Karnataka, with a projected population of 6.76 crore, has 11,695 seats — the highest in the country. According to the NMC norm, the state should have only 6,770 seats.

Kerala, with a projected population of 3.57 crore, has 4,655 seats — much more than the 3,577 that the NMC norm would mandate.

The NMC notification put the number of seats in Tamil Nadu with a projected population of 7.68 crore at 7,686, around 4,000 less than the existing 11,600.

Telangana, which has been adding MBBS seats over the past few years, has plans for another 800 seats next year. It has a projected population of 3.8 crore, and the seats should be around 3,809 seats. However, the state currently has 8,540 MBBS seats, around 5,000 more than the NMC-prescribed seats.

The largest state in India, Uttar Pradesh, whose projected population was around 23.5 crore, has just 9,703 seats — around 14,000 less than the 23,568 seats, as per the NMC norms.

New medical colleges in Andhra

The Andhra Pradesh government is constructing 17 new medical colleges with an investment of ₹8,480 crore. The construction of five medical colleges has already been completed, and they are expected to be operational next year.

The work of the remaining 12 colleges is going on at a fast pace, said Rajini, adding that there would be no chance of sanctioning even a single medical college in the state due to the new rules.

Rajini urged the Union government to ensure that there was no loss in the provision of modern medicine to Andhra Pradesh.

Tamil Nadu raises red flag

Earlier, Tamil Nadu Chief Minister MK Stalin urged Prime Minister Narendra Modi to instruct the Union Health Ministry to keep the notification in abeyance and initiate a consultative process to address the matter.

“I wish to draw your kind attention to the regressive scenario created by the recent notification issued by the NMC to restrict the opening of new medical colleges,” Stalin wrote in a letter.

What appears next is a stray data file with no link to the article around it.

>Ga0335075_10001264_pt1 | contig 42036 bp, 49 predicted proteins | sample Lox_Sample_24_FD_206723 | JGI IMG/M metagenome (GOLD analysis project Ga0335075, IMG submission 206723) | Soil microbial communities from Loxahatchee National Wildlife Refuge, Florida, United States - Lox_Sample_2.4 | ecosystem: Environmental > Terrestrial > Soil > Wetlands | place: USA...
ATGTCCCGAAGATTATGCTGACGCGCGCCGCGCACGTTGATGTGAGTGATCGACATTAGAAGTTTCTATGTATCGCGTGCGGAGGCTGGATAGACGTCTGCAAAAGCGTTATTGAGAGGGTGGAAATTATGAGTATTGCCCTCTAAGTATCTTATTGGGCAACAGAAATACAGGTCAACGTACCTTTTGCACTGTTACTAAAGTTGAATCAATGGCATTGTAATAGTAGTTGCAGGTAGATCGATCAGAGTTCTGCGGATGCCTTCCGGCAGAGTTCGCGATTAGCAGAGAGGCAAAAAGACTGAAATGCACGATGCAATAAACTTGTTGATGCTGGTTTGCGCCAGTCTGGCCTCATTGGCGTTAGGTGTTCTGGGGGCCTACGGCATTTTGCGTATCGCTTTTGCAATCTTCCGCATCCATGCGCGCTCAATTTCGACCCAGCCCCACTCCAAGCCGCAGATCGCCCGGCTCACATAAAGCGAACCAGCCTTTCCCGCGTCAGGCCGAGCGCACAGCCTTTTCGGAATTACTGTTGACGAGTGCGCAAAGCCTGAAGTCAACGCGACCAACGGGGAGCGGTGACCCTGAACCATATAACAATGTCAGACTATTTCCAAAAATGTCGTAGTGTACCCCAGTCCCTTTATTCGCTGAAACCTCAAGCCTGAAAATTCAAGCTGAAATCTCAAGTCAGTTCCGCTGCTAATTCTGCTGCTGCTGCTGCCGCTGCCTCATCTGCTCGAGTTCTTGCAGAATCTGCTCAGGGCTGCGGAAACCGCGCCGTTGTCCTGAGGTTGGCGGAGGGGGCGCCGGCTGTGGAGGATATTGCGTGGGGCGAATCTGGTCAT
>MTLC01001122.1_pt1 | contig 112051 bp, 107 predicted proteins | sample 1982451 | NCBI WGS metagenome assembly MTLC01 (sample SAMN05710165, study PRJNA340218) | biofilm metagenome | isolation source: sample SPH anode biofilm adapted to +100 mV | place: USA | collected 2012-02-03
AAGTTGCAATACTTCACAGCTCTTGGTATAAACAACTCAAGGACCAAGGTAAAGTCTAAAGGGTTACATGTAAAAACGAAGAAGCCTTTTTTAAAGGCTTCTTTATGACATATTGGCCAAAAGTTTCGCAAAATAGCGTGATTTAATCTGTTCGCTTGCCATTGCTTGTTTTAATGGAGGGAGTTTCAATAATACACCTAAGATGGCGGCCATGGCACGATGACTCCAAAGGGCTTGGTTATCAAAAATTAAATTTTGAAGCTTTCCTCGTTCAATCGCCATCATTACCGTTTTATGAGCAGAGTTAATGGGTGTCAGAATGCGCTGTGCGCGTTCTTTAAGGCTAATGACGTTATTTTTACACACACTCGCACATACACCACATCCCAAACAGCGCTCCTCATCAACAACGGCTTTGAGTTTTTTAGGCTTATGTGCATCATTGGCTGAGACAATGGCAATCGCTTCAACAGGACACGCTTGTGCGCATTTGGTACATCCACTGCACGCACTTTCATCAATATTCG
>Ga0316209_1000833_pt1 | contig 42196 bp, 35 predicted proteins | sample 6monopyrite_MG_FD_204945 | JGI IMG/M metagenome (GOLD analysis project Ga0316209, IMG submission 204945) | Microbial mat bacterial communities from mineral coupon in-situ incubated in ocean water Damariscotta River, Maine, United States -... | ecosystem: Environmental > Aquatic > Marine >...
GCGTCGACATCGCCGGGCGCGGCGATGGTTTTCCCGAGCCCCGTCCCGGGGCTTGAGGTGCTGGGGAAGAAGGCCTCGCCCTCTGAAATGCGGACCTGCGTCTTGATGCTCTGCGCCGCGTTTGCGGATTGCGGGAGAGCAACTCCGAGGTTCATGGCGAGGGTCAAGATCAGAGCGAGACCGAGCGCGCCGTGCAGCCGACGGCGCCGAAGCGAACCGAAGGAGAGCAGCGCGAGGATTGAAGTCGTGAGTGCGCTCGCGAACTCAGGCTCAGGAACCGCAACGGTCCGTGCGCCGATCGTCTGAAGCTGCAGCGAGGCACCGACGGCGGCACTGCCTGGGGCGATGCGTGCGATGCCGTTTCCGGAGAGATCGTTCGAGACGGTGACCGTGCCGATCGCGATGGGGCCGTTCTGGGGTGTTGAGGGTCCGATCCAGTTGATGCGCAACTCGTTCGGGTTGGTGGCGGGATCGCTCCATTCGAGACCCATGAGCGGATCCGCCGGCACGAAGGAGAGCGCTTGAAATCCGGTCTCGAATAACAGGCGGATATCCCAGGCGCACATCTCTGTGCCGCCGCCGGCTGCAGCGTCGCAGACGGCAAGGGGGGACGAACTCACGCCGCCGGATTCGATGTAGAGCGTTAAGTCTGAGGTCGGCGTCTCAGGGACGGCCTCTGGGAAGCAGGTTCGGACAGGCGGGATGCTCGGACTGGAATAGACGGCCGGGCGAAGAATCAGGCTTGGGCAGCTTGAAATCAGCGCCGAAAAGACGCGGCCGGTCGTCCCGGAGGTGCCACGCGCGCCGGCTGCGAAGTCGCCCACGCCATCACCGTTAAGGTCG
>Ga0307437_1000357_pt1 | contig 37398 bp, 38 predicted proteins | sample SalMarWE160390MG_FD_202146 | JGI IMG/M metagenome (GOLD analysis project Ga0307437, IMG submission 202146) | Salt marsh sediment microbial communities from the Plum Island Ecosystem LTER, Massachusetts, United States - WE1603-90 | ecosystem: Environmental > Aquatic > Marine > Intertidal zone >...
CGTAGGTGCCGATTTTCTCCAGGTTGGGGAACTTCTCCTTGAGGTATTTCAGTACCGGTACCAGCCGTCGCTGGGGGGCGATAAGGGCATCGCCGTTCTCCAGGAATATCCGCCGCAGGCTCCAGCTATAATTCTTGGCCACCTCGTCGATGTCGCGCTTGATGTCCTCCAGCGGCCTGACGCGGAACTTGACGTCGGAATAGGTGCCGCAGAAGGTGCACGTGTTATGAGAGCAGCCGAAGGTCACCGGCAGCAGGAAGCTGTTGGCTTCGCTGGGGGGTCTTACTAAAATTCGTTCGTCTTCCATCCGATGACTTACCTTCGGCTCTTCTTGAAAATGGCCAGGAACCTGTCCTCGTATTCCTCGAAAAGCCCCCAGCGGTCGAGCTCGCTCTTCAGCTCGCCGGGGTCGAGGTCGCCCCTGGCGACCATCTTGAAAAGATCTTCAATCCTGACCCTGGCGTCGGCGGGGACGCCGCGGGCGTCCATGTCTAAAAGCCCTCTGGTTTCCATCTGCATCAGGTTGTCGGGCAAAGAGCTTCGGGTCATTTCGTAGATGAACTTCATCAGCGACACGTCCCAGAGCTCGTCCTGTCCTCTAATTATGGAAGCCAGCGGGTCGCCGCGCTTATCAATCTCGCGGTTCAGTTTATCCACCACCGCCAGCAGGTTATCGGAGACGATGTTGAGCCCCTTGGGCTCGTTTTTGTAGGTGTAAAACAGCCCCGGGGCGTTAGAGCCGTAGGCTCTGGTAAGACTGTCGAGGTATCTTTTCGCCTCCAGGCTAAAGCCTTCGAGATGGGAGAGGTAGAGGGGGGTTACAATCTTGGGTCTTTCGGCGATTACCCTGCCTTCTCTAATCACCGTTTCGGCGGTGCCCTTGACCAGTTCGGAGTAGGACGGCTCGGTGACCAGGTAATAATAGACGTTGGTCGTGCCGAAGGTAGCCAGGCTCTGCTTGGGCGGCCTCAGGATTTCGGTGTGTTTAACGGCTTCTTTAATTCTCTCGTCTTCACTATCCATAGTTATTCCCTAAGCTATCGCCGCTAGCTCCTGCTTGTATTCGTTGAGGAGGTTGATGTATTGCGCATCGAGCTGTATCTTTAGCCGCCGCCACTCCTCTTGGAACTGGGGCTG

Stalin also said that the notification was a “direct encroachment” on the rights of all state governments and penalisation of those who have invested more in their public health infrastructure over the years.

“Chennai has emerged as the healthcare capital of India. In both public and private sectors, our skilled medical professionals have been able to successfully serve not only the people of Tamil Nadu but also other states as well as other nations. This has generated a huge demand for quality health services and new institutions are necessary for us to cater to it in the future,” Stalin added.

“The criterion proposed for such restriction, the higher doctor-population ratio at the state level as compared to the norms, is also not appropriate. Even when there is adequate availability of doctors at the state level, there are districts where their availability continues to be a persistent issue,” he said.

The problem can be effectively addressed only by starting new medical colleges in backward areas and any restriction based on state-level criteria will deprive these deserving districts of much-needed tertiary institutions.

“I would also like to point out the fact that in states like Tamil Nadu which have a higher doctor-population ratio, such high availability of doctors has been achieved predominantly due to investments made by State Governments and the private sector and not by investments made by the Union Government.”